To avoid fainting, keep repeating "It's only a movie... It's only a movie...."
A pair of teenage girls encounters a group of brutal, sadistic killers, led by a maniac named Krug.1 After Krug and his deranged band torture, molest, dismember, and kill the girls, they take refuge in the titular home: occupied, as fate would have it, by the parents of their principal victim.
The parents-- one of whom is a doctor-- uncover the identity of their unexpected guests.
Wes Craven announced his presence to the world with this film, which he wrote and directed. He took his inspiration, believe it or not, from Ingmar Bergman's Jungfrukällan (The Virgin Spring), itself based on an ancient folk ballad. Craven gives the plot new, if repulsive, life, and ushers in an age of boundary-pushing horror and so-called torture porn. I leave individual readers to decide whether this constitutes a good thing. Audiences back in '72 certainly found the film shocking. According to Craven2, distributors had trouble retaining an intact print; local theaters kept returning it edited to meet local standards.
The film begins with a slow-paced first act of the sort that can go a long way towards establishing character. This would require, however, strong actors and dialogue. As it stands, The Last House on the Left moves, at the start, in a slow and painful way.
The girls give their best performances under tortuous pressure; one wonders if they weren't, as has been reported, just genuinely disturbed by the experience. David Hess has moments as Krug. The good, natural moments, alas, clash with several amateurish performances.
The local cops, for example, apparently trained with Keystone Studios. While the movie occasionally mixes horror and humor in a successful and shocking manner (the appropriately inappropriate score, for example), the police segments seem badly conceived and misplaced.
The second act is painful to watch, but its ugliness makes a point about real-world violence that slicker, less controversial films rarely manage, and this carries through to the conclusion. Despite its many inept moments, Craven has conceived his brutal revenge picture with an intelligence rarely found in grindhouse. The execution proves less consistently impressive. Disturbingly realistic scenes sit side-by-side with obviously fake ones.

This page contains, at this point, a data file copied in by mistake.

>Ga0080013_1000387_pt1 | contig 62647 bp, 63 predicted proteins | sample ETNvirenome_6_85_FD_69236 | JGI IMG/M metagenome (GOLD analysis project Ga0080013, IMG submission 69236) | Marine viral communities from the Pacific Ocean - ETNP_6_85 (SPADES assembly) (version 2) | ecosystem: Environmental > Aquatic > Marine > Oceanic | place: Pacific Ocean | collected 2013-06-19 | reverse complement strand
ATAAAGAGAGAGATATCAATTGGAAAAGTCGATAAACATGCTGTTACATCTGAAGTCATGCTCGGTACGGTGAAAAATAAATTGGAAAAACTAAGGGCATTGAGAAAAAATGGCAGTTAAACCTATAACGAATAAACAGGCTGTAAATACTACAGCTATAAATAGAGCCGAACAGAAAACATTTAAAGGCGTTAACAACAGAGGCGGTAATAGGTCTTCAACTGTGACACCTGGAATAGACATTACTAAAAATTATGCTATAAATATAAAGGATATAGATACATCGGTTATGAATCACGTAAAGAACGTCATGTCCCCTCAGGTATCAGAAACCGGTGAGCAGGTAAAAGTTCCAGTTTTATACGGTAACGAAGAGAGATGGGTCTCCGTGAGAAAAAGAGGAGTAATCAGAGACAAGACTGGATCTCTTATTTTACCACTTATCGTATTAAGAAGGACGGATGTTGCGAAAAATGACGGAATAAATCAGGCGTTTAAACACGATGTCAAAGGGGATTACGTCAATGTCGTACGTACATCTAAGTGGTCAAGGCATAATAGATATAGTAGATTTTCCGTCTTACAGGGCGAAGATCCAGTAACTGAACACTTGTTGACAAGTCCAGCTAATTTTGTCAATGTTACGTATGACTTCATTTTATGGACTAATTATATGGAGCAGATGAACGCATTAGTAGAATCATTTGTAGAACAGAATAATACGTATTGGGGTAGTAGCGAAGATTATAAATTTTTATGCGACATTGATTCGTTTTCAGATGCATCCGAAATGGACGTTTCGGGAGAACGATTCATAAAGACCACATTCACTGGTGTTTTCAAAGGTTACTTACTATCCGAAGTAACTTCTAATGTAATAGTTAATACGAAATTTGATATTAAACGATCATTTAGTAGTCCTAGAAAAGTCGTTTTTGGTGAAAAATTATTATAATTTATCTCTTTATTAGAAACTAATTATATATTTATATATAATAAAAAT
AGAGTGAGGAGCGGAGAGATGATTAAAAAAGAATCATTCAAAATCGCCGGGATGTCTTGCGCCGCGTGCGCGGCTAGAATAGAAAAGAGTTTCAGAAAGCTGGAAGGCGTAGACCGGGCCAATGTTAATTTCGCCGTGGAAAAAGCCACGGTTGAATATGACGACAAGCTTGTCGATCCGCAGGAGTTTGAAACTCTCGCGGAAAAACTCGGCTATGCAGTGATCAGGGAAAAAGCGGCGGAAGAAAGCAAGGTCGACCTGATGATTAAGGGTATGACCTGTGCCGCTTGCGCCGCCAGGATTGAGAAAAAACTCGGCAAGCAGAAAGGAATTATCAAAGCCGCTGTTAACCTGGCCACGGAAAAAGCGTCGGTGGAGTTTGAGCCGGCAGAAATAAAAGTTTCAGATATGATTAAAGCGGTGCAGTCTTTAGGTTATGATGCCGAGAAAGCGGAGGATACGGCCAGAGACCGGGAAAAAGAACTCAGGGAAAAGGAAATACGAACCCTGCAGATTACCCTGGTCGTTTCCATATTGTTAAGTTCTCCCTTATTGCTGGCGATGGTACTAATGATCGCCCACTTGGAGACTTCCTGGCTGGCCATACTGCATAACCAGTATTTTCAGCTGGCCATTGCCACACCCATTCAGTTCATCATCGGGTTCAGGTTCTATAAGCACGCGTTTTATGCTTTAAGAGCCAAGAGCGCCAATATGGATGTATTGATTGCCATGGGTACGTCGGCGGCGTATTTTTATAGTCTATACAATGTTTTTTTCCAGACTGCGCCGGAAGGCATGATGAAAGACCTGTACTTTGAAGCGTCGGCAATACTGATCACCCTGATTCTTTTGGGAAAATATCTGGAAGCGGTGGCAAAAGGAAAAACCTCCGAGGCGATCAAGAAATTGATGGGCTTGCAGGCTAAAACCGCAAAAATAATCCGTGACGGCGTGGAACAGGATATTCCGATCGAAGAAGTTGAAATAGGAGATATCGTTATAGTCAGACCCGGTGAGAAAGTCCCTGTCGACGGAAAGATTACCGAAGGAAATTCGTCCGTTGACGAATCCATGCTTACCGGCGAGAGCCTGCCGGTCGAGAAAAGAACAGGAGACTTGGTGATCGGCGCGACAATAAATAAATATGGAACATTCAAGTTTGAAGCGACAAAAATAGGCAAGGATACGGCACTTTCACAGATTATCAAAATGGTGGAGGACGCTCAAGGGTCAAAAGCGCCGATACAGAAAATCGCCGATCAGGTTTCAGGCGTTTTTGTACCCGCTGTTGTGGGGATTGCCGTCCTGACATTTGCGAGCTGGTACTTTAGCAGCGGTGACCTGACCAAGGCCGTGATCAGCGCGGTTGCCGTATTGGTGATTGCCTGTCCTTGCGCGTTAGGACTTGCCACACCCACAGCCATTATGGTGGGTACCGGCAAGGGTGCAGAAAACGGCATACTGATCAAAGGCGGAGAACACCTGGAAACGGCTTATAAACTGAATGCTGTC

The more horrific scenes, the humiliation and brutalization of the girls, provoke a very strong visceral response. Much of the film, however, is drawn out and dull, the police scenes badly off-tone, and aspects of the revenge sequences so far-fetched as to be laughable. As with the films it birthed, Last House is more miserable and distasteful than scary or suspenseful. Time and worse horrors have lessened its ability to shock us, and I see little other reason for this film to exist.
The Last House on the Left can be understood best in the context of 1970s exploitation cinema. Films were testing and breaking past boundaries, and those that did so successfully drew a crowd. Like other low-budget horrors and drive-in fare of the era, Last House channeled the shock and gore of the evening news into a kind of art. The film, along with The Texas Chain Saw Massacre and Night of the Living Dead, established and popularized the cheap exploitative horror film. Whereas Chain Saw Massacre and Living Dead still have much to recommend them, I regard Last House, despite its substantial influence and occasional intelligent moments, as one of the most overrated films of the 1970s.
Written and directed by Wes Craven.
Sandra Peabody (aka Sandra Cassel) as Mari Collingwood
Lucy Grantham as Phyllis Stone
David Hess as Krug
Fred Lincoln as "Weasel" Podwoski
Jeramie Rain as Sadie
Marc Sheffler as Junior
Richard Towers (aka Gaylord St. James) as Dr. John Collingwood
Cynthia Carr as Estelle Collingwood
With the grotesque and the gruesome dominant elements in early twenty-first century horror, it surprised no one when a remake of Last House appeared in 2009.